GM updated its heavy-duty pickup truck line in 2011 with a host of mechanical upgrades, but now the interior and exterior styling has been thoroughly upgraded.
|1. Engine: 6.6-liter Diesel with 765 lb-ft of torque and 397 hp.
2. Transmission: Allision 1000 Six-Speed Auto.
3. Max tow ratings: 23,200 lbs. fifth-wheel tow, 7,374 lbs. payload, 19,600 lbs. rear hitch.
4. Price: Starts at $32,405. Tested at $66,160.
A new look wraps the Silverado and Sierra HDs, but like all Chevy pickups, it relies on evolutionary styling and remains rather conservative. Most of the truck's looks come straight from the half-tons, just like the innards, but there are a few key differences.
The first, and most obvious, are the two thick chrome bars that now adorn the grille of the Chevrolet HD. Although the front end appears to have more flat metal pushing through the air, this truck is actually more aerodynamic than the previous generation.
As for the GMC, the truck looks like a larger half-ton, that is to say, they look almost identical except for size.
And one last nice touch, the Duramax badges fitted to the hood have been redesigned and now rise off the hood a good quarter-inch, giving the diesel-powered trucks a chiselled badge.
Engine and transmission choices carry over from the old trucks, which isn’t a bad thing. Chevrolet arranged a head-to-head comparison in the hills of Arizona against both a Cummins-powered Ram heavy duty and a Ford Super Duty with the 6.7-liter Power Stroke and GM's HD ran away from the other two while climbing up a six-percent grade.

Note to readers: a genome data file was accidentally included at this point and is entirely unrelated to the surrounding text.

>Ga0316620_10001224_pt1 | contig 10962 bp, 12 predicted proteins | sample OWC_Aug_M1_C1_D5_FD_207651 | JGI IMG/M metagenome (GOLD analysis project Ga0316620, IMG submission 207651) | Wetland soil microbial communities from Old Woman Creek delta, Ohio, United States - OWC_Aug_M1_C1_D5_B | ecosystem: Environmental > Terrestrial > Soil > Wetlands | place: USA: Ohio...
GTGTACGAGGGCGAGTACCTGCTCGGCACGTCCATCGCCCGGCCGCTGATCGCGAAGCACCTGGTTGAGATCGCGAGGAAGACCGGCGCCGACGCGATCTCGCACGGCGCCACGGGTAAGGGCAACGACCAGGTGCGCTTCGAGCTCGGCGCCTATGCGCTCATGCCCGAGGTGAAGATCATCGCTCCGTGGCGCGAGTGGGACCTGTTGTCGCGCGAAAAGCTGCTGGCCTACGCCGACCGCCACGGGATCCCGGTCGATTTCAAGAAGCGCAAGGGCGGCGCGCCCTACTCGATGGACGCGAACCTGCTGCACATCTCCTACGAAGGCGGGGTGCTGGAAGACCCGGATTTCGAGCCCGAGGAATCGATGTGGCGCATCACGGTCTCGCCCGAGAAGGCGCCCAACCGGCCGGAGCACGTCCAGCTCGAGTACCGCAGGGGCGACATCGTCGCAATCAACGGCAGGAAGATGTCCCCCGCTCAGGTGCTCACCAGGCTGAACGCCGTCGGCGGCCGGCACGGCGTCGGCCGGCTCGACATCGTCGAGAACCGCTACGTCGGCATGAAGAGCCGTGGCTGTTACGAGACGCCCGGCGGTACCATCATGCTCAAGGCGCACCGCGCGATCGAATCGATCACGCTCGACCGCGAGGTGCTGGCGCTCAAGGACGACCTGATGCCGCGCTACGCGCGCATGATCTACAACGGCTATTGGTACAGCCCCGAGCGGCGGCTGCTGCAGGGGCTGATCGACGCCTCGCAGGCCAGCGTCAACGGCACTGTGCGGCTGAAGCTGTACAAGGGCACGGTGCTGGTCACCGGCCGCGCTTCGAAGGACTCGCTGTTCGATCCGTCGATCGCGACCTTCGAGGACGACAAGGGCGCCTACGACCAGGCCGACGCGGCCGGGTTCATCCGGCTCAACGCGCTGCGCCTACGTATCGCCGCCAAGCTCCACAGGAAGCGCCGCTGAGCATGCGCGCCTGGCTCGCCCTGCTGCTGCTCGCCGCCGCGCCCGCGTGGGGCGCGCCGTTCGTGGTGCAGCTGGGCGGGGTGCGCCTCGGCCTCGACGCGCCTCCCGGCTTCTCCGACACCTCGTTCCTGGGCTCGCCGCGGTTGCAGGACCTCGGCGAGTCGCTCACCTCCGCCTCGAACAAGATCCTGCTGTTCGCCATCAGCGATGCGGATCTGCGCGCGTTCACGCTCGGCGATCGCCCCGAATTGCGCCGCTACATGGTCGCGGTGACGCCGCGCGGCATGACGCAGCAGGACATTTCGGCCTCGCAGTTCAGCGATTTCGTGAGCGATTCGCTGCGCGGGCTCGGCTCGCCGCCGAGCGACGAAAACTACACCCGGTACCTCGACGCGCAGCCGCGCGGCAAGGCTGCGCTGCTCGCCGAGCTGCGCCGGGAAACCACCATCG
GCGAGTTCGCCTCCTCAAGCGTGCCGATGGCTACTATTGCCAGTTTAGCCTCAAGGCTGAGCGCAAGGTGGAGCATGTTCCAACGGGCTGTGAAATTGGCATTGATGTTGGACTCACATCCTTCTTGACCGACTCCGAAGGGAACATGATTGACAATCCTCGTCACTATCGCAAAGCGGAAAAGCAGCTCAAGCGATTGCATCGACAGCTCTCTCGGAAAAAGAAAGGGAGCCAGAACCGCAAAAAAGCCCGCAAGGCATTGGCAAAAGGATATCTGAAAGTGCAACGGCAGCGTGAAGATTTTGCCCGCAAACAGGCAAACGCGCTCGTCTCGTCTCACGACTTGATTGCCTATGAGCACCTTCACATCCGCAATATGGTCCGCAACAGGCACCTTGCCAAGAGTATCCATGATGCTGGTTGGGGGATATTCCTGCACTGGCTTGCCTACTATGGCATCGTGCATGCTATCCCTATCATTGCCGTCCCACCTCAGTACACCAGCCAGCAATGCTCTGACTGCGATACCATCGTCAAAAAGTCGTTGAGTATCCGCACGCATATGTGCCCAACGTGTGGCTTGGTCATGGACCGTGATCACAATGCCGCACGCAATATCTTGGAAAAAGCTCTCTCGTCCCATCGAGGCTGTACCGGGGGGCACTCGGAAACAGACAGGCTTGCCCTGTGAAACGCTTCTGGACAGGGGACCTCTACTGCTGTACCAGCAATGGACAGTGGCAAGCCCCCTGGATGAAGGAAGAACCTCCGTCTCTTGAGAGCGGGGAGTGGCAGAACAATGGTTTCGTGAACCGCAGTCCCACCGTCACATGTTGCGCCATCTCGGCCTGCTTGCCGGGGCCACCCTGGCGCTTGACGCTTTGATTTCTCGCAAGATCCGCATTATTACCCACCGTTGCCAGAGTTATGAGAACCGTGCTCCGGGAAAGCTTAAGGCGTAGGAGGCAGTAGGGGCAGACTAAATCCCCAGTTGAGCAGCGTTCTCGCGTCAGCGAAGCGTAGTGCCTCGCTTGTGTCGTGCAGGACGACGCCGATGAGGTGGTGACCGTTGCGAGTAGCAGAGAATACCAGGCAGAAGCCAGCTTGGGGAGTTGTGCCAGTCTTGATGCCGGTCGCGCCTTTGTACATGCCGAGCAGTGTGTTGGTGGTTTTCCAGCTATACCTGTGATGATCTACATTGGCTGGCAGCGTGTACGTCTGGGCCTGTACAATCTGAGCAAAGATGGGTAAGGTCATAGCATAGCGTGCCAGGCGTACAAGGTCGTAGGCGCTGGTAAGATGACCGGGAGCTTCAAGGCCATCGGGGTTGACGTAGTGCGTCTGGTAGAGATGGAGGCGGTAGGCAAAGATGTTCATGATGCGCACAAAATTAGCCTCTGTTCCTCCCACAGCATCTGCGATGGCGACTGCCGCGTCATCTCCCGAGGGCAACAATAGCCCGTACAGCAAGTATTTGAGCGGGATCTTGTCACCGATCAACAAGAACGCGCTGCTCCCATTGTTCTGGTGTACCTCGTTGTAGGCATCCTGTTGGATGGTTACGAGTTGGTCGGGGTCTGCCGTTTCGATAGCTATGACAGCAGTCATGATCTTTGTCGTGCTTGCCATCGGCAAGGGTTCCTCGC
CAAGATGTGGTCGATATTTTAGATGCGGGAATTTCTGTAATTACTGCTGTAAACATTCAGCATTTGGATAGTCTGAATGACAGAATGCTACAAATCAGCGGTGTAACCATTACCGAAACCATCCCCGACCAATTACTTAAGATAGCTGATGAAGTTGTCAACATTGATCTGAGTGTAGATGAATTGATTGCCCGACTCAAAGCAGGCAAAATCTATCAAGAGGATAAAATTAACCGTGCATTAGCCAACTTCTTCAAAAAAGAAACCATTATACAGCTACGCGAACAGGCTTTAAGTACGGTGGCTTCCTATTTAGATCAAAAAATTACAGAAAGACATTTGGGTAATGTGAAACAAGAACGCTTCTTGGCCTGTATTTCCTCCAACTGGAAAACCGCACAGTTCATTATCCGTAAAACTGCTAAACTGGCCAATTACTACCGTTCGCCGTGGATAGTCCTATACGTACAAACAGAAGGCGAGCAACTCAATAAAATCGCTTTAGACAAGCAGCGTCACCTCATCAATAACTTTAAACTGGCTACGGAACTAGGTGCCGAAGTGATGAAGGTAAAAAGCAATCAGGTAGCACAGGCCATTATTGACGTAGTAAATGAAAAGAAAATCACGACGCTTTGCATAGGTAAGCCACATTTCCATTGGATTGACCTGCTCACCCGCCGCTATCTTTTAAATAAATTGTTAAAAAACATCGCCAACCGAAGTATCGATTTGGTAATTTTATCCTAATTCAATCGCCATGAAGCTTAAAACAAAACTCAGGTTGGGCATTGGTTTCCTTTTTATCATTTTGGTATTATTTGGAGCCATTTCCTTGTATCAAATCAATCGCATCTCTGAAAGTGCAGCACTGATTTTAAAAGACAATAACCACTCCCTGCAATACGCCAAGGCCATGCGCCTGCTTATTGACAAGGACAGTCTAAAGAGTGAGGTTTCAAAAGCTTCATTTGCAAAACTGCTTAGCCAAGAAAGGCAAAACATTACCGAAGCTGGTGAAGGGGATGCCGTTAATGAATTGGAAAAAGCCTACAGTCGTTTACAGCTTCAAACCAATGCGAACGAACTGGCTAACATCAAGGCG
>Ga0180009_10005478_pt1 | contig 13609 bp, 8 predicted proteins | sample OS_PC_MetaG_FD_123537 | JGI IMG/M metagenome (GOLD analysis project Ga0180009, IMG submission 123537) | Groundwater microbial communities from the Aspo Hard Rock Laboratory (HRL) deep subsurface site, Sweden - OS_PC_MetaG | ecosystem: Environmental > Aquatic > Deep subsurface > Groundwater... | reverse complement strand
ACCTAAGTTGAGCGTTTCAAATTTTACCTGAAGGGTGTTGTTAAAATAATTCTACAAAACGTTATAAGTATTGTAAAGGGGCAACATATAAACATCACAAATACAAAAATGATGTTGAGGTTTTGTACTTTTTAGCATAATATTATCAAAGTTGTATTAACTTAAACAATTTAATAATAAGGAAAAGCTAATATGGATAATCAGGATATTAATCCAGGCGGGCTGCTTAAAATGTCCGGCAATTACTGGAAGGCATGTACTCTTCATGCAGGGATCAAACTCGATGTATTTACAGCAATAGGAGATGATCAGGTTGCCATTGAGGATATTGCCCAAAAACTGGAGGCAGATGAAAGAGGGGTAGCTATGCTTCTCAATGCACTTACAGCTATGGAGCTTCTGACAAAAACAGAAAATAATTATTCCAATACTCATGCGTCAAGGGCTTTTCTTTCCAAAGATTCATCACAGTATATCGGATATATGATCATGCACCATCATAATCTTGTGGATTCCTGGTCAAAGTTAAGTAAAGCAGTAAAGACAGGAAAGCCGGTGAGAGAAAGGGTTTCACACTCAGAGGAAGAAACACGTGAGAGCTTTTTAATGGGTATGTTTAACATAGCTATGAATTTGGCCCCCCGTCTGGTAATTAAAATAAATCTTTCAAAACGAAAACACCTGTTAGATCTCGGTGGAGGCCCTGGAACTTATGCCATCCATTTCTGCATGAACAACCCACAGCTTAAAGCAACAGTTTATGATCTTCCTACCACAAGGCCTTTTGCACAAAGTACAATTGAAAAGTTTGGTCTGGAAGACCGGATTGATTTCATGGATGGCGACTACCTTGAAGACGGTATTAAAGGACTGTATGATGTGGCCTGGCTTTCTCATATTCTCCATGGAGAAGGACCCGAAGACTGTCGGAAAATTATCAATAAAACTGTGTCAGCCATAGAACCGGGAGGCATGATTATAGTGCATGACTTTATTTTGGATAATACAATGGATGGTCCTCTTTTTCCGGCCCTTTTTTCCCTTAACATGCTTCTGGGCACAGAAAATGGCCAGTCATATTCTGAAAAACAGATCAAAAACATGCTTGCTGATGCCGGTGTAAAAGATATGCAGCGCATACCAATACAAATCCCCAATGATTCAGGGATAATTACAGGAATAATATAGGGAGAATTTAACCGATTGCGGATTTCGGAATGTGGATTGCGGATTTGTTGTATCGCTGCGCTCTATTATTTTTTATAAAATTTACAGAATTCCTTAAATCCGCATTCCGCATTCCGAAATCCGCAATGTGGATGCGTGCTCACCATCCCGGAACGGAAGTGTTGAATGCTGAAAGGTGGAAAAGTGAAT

The 6.6-liter Duramax diesel still makes 765 lb-ft of torque and 397 hp and is mated exclusively to an Allison 1000 six-speed transmission. The base engine, which tends to be less popular, is a 6.0-liter gasoline V8 that puts out 360 hp and 380 lb-ft of torque. Chevy says that it mostly sells those trucks to fleet buyers interested in base trim trucks, as anyone interested in doing any especially heavy towing simply must bump up to the diesel.
Brake pedal feel has been improved and offers confidence-inspiring stopping power. The top of the pedal travel feels light, with the meat of the pedal being found halfway down with progressively increasing resistance. Heavy-duty trucks tend to have touchy brakes and Chevrolet did a splendid job of avoiding that without giving up the feeling of serious stopping power.
Chevy also upgraded its auto-grade braking system to better control weight on the hills. It works by through the Allison transmission and the diesel exhaust brake to hold the truck at a constant speed while traveling downhill. During testing, the grade braking proved to be well set up and always capable of holding the truck at the desired speed, even with a 13,000-lb trailer hooked up to the back.
The updated exhaust brake, which is actually a variable vane turbocharger that acts as an exhaust brake, is among the quietest in any HD. It is also manually controllable, with a toggle switch on the center stack to activate it.
Uphill slogs are helped by the addition of hill-hold assist, which keeps the truck from rolling backwards when starting on an incline and is calibrated – like everything else on this truck – to hold back tons of weight… Literally. While I didn’t have the chance to tow with the truck at its maximum capacity, it felt strong enough with the trailer I did have to expect it would be totally capable of its rating.